20 grams of 1970s SSHC Liu Bao (Shuang Xing Hao Yin, 双星号印)
    20 grams of 1980s Eight Directions Liu Bao (Ba Zhong Liu Bao, 八中六堡)

    These two teas are wonderful examples of vintage Liu Bao and amongst the best you can find without getting into the older and much more expensive baskets. They also will allow you to taste the changes in processing over time, as we have discussed in these pages, since the piling methods changed in the 1980s. Both were stored in Malaysia until now.

    Our cost for these two teas, including shipping to Taiwan and packaging, is just under 40$. For this first experimental foray into offering expansion packs, we only produced 50 sets and we are going to ask for a suggested minimum donation of 50$ plus shipping, which Shen thinks will be 15$ or less to most places in the world. You can donate anything you want above that. All proceeds will support our free Center.

    Sold Out

  • Expansion Pack II: February 2017
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    Exploring Rare Dian Hong

    Dian hong is a kind of tea everyone loves. It is affordable, delicious and when it is made from good raw material, can be stunning to drink in ceremony. Since dian hong is more inexpensive, we wanted to include a greater variety of Yunnanese red teas that we enjoy, each very unique in its own way, including cakes and loose-leaf tea. We have included different mountains, seasons, ages and kinds of trees and vintages so you will taste a broad spectrum of the genre and learn more.
    So, here’s this month’s expansion pack:

    A 100-gram cake of Spring 2013 dian hong from Feng Qing in
    Lincang, similar to the Golden Vajra cake we made years ago.

    50 grams of Autumn 2016 Bu Lang Mountain dian hong.

    50 grams of a very unique dian hong made from a different species of Camellia called Camellia taliensis, like the Moonlight White tea we sent in April of 2016, which was also a Light Meets Life cake. This delicate red tea is one of the most gorgeous teas we’ve ever seen, and glorious to drink as well!

    50 grams of Spring 2016 Evening Sky wild purple red tea from De Hong.

    50 grams of Spring 2016 wild old-growth dian hong from Mengku.

    20 grams of our all-time favorite dian hong, which we call “Joy.” Joy is an early-2000s dian hong from ancient trees in Lincang.


    Our cost for these six teas, including shipping to Taiwan and packaging, is just around $37. Like the first expansion, we only produced 50 sets and we are going to ask for a suggested minimum donation of $50 plus shipping, which Shen thinks will be $20 or less to most places in the world. You can donate anything you want above that. All proceeds will support our free Center. Each expansion will also come with a descriptive booklet that will explain each tea and why we chose it.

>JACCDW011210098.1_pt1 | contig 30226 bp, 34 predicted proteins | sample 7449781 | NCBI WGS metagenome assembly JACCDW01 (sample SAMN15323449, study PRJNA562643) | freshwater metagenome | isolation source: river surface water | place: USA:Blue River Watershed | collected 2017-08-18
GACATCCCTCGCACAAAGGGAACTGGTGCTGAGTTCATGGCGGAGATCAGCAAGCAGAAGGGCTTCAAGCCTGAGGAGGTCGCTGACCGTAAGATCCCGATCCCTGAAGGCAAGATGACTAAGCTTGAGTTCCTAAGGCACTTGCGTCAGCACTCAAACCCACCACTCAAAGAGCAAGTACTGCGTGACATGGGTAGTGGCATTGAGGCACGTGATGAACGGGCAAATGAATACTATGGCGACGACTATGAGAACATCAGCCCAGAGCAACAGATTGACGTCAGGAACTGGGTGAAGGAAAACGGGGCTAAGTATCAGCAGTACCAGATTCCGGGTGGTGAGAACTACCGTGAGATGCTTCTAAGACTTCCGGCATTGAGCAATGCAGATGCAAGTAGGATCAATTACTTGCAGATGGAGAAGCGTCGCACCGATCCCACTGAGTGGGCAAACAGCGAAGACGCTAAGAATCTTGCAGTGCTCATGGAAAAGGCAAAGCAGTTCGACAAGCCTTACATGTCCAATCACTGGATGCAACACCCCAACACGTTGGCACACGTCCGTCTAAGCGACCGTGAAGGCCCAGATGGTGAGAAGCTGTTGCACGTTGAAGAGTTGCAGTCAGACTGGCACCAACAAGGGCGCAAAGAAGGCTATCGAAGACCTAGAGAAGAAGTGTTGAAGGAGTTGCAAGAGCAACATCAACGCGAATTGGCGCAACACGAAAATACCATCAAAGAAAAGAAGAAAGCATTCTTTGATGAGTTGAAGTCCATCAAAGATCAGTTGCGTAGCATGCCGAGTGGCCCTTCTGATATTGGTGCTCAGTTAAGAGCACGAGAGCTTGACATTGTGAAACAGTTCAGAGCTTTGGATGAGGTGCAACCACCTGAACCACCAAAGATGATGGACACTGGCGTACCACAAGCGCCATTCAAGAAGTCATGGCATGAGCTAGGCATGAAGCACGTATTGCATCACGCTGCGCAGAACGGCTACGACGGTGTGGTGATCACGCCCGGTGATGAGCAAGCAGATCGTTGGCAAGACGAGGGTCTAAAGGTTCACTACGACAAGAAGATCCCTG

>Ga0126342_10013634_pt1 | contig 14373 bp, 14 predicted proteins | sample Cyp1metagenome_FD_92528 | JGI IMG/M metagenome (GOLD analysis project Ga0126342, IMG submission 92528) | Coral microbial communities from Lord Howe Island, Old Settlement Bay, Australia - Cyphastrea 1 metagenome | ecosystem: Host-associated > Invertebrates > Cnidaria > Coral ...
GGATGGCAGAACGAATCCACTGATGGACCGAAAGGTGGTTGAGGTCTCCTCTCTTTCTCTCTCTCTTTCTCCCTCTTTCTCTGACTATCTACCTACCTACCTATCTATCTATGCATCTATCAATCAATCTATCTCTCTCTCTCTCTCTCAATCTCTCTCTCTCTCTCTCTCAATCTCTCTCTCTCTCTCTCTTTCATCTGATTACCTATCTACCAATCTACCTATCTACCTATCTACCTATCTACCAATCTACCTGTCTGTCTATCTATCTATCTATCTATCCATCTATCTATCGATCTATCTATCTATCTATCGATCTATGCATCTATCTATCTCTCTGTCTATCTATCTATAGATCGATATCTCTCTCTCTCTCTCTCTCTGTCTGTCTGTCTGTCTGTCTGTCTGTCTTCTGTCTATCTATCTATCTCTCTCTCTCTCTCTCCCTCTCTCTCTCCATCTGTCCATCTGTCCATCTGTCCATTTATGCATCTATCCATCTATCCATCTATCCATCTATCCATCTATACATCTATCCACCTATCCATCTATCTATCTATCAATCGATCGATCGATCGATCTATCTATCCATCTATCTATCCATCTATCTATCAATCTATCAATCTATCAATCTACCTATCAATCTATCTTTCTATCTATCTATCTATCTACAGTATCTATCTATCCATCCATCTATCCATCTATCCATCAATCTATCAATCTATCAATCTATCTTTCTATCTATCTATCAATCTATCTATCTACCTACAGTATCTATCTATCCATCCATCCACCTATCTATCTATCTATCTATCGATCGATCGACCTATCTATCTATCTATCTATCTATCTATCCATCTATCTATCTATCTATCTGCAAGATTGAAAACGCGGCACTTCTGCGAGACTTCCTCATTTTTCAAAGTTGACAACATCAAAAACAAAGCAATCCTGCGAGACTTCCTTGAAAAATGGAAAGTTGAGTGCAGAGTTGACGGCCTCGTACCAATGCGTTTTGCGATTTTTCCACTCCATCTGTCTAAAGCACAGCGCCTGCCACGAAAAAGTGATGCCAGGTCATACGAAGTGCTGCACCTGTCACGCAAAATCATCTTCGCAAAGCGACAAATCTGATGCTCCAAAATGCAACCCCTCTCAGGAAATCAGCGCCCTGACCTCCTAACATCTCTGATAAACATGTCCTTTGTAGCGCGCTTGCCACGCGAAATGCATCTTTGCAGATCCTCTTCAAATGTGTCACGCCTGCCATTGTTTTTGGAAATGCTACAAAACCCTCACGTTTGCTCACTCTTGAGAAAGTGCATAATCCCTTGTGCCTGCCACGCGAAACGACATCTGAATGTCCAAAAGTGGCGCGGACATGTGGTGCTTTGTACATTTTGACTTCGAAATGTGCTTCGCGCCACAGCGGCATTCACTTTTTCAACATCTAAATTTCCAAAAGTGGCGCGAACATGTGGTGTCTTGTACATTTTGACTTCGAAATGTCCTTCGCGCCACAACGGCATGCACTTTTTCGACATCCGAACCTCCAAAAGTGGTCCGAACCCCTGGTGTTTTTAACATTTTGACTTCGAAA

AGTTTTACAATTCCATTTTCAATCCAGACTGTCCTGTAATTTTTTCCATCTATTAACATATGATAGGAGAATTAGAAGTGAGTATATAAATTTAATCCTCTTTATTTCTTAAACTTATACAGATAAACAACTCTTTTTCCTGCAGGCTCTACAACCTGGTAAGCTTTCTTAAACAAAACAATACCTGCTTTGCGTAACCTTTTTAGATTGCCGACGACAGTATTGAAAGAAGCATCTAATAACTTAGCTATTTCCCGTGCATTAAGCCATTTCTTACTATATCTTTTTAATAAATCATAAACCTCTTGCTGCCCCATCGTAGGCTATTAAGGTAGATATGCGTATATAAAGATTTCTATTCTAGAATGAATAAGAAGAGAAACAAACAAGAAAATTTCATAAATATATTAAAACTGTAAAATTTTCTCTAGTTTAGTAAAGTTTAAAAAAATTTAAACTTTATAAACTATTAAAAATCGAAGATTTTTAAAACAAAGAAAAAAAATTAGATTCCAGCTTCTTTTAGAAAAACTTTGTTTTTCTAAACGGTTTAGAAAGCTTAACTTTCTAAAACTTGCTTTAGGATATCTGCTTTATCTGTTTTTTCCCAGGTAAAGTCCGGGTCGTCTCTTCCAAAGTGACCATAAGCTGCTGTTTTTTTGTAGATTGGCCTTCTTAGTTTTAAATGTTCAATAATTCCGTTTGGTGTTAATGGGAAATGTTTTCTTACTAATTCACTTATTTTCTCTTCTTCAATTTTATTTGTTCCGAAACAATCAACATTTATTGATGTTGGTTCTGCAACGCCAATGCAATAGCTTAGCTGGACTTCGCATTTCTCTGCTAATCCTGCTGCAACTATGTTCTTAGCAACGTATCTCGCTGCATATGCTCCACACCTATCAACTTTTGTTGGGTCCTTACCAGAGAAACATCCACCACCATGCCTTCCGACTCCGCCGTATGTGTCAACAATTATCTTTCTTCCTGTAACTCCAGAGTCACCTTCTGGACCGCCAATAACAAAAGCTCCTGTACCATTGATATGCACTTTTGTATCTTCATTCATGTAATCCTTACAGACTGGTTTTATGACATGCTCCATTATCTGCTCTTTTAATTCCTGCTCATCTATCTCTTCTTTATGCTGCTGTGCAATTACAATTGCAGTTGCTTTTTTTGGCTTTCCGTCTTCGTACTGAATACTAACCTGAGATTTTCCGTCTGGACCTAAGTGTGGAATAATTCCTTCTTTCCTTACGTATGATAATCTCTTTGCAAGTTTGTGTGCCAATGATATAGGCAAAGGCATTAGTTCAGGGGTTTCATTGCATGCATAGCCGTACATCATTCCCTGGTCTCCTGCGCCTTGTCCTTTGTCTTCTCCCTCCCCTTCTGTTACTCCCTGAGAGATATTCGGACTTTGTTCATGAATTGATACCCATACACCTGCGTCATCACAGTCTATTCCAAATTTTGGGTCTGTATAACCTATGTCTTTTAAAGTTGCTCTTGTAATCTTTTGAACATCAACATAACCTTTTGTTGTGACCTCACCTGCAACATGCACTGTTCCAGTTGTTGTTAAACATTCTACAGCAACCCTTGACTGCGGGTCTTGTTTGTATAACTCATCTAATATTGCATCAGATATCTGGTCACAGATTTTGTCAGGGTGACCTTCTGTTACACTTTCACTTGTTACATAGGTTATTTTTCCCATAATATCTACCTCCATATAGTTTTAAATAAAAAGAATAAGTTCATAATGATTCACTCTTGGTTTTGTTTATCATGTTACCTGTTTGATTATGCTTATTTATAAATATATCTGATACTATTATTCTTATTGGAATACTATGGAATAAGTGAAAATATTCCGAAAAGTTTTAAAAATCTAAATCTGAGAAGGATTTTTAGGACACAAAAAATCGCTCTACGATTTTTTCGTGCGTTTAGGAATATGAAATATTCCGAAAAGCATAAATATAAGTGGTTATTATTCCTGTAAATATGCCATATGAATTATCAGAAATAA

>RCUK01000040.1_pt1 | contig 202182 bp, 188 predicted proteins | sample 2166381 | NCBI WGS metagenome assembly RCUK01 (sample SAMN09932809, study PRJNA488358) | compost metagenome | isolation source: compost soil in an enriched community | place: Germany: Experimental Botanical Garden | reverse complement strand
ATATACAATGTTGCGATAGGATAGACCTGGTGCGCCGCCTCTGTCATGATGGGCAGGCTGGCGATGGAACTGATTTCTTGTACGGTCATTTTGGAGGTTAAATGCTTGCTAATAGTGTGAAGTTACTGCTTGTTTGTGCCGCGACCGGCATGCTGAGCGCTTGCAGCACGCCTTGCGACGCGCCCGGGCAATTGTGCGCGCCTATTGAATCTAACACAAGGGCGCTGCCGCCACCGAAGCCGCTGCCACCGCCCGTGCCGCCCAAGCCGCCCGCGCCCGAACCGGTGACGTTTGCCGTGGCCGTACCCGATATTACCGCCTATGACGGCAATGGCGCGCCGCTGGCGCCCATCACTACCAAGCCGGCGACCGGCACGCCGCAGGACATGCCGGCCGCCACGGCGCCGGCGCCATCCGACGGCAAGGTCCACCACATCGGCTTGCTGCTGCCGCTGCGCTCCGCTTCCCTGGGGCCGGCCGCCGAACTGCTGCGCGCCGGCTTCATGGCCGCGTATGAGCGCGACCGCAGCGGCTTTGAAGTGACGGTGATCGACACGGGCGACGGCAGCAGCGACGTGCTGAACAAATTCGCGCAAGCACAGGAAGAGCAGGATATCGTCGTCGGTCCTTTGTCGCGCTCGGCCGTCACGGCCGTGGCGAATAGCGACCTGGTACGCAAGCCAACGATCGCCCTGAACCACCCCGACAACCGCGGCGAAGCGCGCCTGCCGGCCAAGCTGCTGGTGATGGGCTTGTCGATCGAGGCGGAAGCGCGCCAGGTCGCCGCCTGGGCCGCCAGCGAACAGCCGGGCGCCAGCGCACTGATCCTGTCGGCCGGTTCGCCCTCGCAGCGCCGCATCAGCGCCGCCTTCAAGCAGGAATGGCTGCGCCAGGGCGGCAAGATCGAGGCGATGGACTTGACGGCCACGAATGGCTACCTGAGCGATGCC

Sold Out

  • Expansion Pack I: December 2016
    Stacks Image 271430

    Exploring Rare Vintages of Liu Bao Black Tea

    Liu Bao is a very rich genre of tea, with a lot to learn. One of the reasons we have included so many articles on the history of this magical tea is that Liu Bao is an aged tea, like puerh, so its history has much more bearing on the genre, since we often find ourselves drinking teas that were processed very differently than farmers do today. In other words, a trip to Liu Bao is not necessarily going to help you understand how the aged Liu Bao you are drinking was made. For that, you will have to research historical records, talk to old-timers and drink the different vintages yourself. Some of you who have been around here for a while will remember the other two Liu Bao teas we have sent out (a year 2000 Liu Bao and Old Grove, which was from 2008), but for some of you this will be your first exposure to Liu Bao (and maybe even black tea as a genre). For our first expansion pack, we wanted to offer you the opportunity to try two older, rarer vintages of Liu Bao, in the hopes that they would help you further understand the articles in this issue, as well as develop a greater appreciation for this wonderful genre of tea. So, here’s this month’s expansion pack:

    20 grams of 1970s SSHC Liu Bao (Shuang Xing Hao Yin, 双星号印)
    20 grams of 1980s Eight Directions Liu Bao (Ba Zhong Liu Bao, 八中六堡)

    These two teas are wonderful examples of vintage Liu Bao and amongst the best you can find without getting into the older and much more expensive baskets. They also will allow you to taste the changes in processing over time, as we have discussed in these pages, since the piling methods changed in the 1980s. Both were stored in Malaysia until now.

    Our cost for these two teas, including shipping to Taiwan and packaging, is just under 40$. For this first experimental foray into offering expansion packs, we only produced 50 sets and we are going to ask for a suggested minimum donation of 50$ plus shipping, which Shen thinks will be 15$ or less to most places in the world. You can donate anything you want above that. All proceeds will support our free Center.

    Sold Out


Expansion Pack Discussions